This statement makes it sound too much like I'm concerned about minor 'blips' below 1.1V. That's not the case. There's really two main things I'd be worried about:...Given voltages mentioned in this patent, it makes me think it's possible, or likely, that when a cell dips below say 1.1V, it might degrade the 'cobalt conductive matrix'. And since, in the car, there's never anything approaching a re-formation type of charge, that cobalt is lost. Self discharge and the cell's ability to cope with future incursions below 1.1V will erode the cobalt matrix even more. Eventually you end up with a cell or more with super fast self discharge and a failed pack... At least, that's my vague theory...
-in connection with what I've learned from 'rock-bottom' charge state usage and taking tap measurements (such as the charts strewn along in above posts), I'm concerned that 'the car' doesn't actually catch cells all the time when they drop well below 1.1V.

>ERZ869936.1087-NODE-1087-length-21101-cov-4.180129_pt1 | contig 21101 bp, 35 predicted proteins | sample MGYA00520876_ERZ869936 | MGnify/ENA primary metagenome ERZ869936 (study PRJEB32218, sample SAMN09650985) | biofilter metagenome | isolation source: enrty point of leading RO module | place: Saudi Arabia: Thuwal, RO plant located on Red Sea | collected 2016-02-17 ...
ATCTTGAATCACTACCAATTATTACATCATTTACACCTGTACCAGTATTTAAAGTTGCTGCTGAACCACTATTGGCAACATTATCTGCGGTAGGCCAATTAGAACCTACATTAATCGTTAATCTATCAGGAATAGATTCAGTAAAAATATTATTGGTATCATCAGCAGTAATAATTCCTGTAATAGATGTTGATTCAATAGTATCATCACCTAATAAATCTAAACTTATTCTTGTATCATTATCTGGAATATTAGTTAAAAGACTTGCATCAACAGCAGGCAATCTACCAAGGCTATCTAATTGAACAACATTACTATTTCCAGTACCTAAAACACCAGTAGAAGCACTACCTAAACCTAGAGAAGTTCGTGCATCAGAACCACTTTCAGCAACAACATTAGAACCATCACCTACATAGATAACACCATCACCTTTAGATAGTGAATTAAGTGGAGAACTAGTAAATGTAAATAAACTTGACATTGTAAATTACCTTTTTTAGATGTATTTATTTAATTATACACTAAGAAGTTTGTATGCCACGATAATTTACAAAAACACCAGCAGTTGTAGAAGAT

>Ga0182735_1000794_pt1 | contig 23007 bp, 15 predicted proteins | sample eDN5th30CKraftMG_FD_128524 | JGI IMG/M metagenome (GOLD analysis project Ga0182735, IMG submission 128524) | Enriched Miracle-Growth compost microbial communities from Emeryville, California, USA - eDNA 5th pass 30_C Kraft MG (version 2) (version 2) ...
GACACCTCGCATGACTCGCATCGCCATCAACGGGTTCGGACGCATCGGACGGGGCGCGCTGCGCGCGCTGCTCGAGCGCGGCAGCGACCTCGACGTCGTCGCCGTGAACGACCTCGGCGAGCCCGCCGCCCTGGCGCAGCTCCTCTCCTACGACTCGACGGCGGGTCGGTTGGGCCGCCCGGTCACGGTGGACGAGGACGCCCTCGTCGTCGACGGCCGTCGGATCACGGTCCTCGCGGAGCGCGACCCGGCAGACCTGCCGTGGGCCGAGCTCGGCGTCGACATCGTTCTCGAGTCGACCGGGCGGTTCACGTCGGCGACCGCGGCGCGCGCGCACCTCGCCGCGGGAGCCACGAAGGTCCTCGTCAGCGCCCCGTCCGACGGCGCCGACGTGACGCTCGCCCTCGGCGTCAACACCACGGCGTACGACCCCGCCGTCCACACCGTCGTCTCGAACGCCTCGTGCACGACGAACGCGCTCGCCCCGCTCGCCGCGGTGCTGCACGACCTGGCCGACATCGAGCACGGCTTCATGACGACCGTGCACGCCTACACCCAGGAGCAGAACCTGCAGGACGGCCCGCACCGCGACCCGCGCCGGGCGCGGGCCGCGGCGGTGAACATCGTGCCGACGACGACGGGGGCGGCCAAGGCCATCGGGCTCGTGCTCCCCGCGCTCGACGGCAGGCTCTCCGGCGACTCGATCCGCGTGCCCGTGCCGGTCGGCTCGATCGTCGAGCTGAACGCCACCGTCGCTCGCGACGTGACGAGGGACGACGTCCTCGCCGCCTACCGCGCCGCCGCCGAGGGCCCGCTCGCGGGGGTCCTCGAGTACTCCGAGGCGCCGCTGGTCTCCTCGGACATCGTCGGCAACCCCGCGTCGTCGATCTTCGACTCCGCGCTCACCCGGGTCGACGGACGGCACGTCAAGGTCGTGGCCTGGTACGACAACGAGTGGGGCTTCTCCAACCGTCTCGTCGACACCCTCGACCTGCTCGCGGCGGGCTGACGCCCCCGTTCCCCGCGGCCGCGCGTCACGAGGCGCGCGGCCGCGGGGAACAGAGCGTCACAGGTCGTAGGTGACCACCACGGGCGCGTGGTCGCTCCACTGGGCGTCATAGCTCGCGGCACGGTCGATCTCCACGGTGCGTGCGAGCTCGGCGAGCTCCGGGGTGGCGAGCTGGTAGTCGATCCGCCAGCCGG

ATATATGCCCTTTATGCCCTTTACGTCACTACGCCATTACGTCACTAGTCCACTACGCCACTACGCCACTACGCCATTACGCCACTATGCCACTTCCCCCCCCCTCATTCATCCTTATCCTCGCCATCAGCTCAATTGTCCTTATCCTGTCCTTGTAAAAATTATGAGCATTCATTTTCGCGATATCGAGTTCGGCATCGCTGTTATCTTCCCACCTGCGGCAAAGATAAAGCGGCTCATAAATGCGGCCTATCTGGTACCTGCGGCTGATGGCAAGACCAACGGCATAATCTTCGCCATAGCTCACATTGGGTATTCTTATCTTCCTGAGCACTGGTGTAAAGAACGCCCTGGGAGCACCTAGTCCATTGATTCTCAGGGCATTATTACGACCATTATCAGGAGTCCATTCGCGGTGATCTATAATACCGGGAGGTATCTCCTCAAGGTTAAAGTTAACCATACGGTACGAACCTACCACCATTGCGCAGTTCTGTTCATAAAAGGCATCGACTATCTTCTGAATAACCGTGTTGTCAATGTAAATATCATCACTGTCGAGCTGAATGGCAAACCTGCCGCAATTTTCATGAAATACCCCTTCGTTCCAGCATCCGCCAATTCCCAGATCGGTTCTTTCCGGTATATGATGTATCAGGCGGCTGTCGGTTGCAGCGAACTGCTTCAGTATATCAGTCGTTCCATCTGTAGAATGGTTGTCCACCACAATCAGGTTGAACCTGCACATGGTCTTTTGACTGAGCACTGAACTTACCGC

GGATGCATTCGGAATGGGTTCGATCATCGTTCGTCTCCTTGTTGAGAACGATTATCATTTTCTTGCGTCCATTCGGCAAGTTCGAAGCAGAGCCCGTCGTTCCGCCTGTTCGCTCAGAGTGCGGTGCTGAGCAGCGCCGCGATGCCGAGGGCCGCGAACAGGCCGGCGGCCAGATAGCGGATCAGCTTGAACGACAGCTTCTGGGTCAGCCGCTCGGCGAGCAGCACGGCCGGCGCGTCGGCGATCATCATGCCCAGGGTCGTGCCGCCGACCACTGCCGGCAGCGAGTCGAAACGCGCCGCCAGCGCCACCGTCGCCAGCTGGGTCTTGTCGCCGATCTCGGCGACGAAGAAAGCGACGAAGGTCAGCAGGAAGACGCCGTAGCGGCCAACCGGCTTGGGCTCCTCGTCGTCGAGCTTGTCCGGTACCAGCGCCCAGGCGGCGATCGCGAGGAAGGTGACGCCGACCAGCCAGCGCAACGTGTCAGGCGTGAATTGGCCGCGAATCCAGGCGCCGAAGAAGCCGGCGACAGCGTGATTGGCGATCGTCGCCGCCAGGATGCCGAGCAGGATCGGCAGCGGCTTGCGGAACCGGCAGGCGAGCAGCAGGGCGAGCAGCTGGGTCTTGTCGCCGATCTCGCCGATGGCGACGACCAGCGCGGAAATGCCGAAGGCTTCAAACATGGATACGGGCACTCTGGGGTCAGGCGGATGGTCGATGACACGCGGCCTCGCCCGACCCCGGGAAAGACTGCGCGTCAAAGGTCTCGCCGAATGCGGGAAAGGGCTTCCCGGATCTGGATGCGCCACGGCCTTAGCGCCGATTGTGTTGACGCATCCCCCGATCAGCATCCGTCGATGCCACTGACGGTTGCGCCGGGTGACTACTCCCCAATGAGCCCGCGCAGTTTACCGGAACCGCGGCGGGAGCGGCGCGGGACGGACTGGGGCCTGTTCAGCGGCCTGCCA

-uneven self discharge: it's what makes risk to single cells all the more likely.
My concern is that it may be all-too easy for a single cell to be regularly, perpetually driven low. There's two 'bad' things that I'm thinking result from this (beyond the already-too-fast self discharge):
-the cells that remain high get voltage depressed; they need to be discharged down to at least 1.1V. The one low cell disables the discharge before these other cells get even close to 1.1V.
-the one low cell gets driven below 1V on a regular basis; the new idea is that this might damage the 'cobalt matrix', and this damage would result in smaller capacity, lower efficiency (i.e. worse performance), but most importantly, even faster self discharge and even less ability to cope with this kind of abuse.